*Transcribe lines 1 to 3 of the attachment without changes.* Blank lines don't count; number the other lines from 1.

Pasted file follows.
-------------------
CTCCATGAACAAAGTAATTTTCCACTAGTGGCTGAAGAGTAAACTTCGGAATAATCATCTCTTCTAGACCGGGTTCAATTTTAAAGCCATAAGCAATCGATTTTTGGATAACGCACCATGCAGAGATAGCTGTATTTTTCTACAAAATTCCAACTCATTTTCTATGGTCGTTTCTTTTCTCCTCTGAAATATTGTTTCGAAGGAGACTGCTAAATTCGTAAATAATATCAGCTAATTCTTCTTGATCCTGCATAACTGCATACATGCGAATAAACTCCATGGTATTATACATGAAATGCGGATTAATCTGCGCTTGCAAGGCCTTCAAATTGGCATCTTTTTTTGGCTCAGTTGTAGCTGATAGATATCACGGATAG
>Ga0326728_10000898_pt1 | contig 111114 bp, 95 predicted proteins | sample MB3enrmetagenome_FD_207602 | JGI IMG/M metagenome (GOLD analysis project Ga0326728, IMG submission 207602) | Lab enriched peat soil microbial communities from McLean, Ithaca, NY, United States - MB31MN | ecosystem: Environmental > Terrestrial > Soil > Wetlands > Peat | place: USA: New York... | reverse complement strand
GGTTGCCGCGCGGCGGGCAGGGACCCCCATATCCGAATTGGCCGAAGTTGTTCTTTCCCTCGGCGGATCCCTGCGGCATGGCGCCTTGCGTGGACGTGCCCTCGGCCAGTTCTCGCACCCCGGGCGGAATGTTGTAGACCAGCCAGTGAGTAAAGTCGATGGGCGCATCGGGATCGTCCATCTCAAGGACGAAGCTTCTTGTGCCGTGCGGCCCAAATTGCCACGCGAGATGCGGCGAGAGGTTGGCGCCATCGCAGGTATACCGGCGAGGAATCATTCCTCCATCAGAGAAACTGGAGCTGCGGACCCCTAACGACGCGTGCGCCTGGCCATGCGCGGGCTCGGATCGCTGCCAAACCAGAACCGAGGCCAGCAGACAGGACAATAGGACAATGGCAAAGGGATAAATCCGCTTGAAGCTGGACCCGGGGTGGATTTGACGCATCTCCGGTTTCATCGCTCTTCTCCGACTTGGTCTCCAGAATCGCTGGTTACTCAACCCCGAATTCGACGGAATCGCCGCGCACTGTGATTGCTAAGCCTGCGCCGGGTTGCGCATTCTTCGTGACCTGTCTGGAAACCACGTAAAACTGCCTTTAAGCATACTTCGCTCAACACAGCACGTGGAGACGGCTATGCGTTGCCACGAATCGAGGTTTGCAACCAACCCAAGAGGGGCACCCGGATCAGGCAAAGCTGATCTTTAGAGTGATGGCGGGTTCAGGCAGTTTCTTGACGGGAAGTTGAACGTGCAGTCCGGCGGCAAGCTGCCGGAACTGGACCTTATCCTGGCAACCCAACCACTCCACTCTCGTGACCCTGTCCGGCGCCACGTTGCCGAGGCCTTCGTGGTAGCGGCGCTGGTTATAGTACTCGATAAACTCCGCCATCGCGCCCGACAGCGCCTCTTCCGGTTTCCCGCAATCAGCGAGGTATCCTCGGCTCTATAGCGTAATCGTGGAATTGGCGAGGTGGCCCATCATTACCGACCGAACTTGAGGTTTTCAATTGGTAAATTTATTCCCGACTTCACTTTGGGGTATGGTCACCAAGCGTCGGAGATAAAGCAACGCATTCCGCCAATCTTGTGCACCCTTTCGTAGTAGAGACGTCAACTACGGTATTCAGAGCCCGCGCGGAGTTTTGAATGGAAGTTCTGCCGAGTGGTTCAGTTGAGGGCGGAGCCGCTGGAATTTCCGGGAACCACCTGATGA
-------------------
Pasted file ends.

CTCCATGAACAAAGTAATTTTCCACTAGTGGCTGAAGAGTAAACTTCGGAATAATCATCTCTTCTAGACCGGGTTCAATTTTAAAGCCATAAGCAATCGATTTTTGGATAACGCACCATGCAGAGATAGCTGTATTTTTCTACAAAATTCCAACTCATTTTCTATGGTCGTTTCTTTTCTCCTCTGAAATATTGTTTCGAAGGAGACTGCTAAATTCGTAAATAATATCAGCTAATTCTTCTTGATCCTGCATAACTGCATACATGCGAATAAACTCCATGGTATTATACATGAAATGCGGATTAATCTGCGCTTGCAAGGCCTTCAAATTGGCATCTTTTTTTGGCTCAGTTGTAGCTGATAGATATCACGGATAG
>Ga0326728_10000898_pt1 | contig 111114 bp, 95 predicted proteins | sample MB3enrmetagenome_FD_207602 | JGI IMG/M metagenome (GOLD analysis project Ga0326728, IMG submission 207602) | Lab enriched peat soil microbial communities from McLean, Ithaca, NY, United States - MB31MN | ecosystem: Environmental > Terrestrial > Soil > Wetlands > Peat | place: USA: New York... | reverse complement strand
GGTTGCCGCGCGGCGGGCAGGGACCCCCATATCCGAATTGGCCGAAGTTGTTCTTTCCCTCGGCGGATCCCTGCGGCATGGCGCCTTGCGTGGACGTGCCCTCGGCCAGTTCTCGCACCCCGGGCGGAATGTTGTAGACCAGCCAGTGAGTAAAGTCGATGGGCGCATCGGGATCGTCCATCTCAAGGACGAAGCTTCTTGTGCCGTGCGGCCCAAATTGCCACGCGAGATGCGGCGAGAGGTTGGCGCCATCGCAGGTATACCGGCGAGGAATCATTCCTCCATCAGAGAAACTGGAGCTGCGGACCCCTAACGACGCGTGCGCCTGGCCATGCGCGGGCTCGGATCGCTGCCAAACCAGAACCGAGGCCAGCAGACAGGACAATAGGACAATGGCAAAGGGATAAATCCGCTTGAAGCTGGACCCGGGGTGGATTTGACGCATCTCCGGTTTCATCGCTCTTCTCCGACTTGGTCTCCAGAATCGCTGGTTACTCAACCCCGAATTCGACGGAATCGCCGCGCACTGTGATTGCTAAGCCTGCGCCGGGTTGCGCATTCTTCGTGACCTGTCTGGAAACCACGTAAAACTGCCTTTAAGCATACTTCGCTCAACACAGCACGTGGAGACGGCTATGCGTTGCCACGAATCGAGGTTTGCAACCAACCCAAGAGGGGCACCCGGATCAGGCAAAGCTGATCTTTAGAGTGATGGCGGGTTCAGGCAGTTTCTTGACGGGAAGTTGAACGTGCAGTCCGGCGGCAAGCTGCCGGAACTGGACCTTATCCTGGCAACCCAACCACTCCACTCTCGTGACCCTGTCCGGCGCCACGTTGCCGAGGCCTTCGTGGTAGCGGCGCTGGTTATAGTACTCGATAAACTCCGCCATCGCGCCCGACAGCGCCTCTTCCGGTTTCCCGCAATCAGCGAGGTATCCTCGGCTCTATAGCGTAATCGTGGAATTGGCGAGGTGGCCCATCATTACCGACCGAACTTGAGGTTTTCAATTGGTAAATTTATTCCCGACTTCACTTTGGGGTATGGTCACCAAGCGTCGGAGATAAAGCAACGCATTCCGCCAATCTTGTGCACCCTTTCGTAGTAGAGACGTCAACTACGGTATTCAGAGCCCGCGCGGAGTTTTGAATGGAAGTTCTGCCGAGTGGTTCAGTTGAGGGCGGAGCCGCTGGAATTTCCGGGAACCACCTGATGA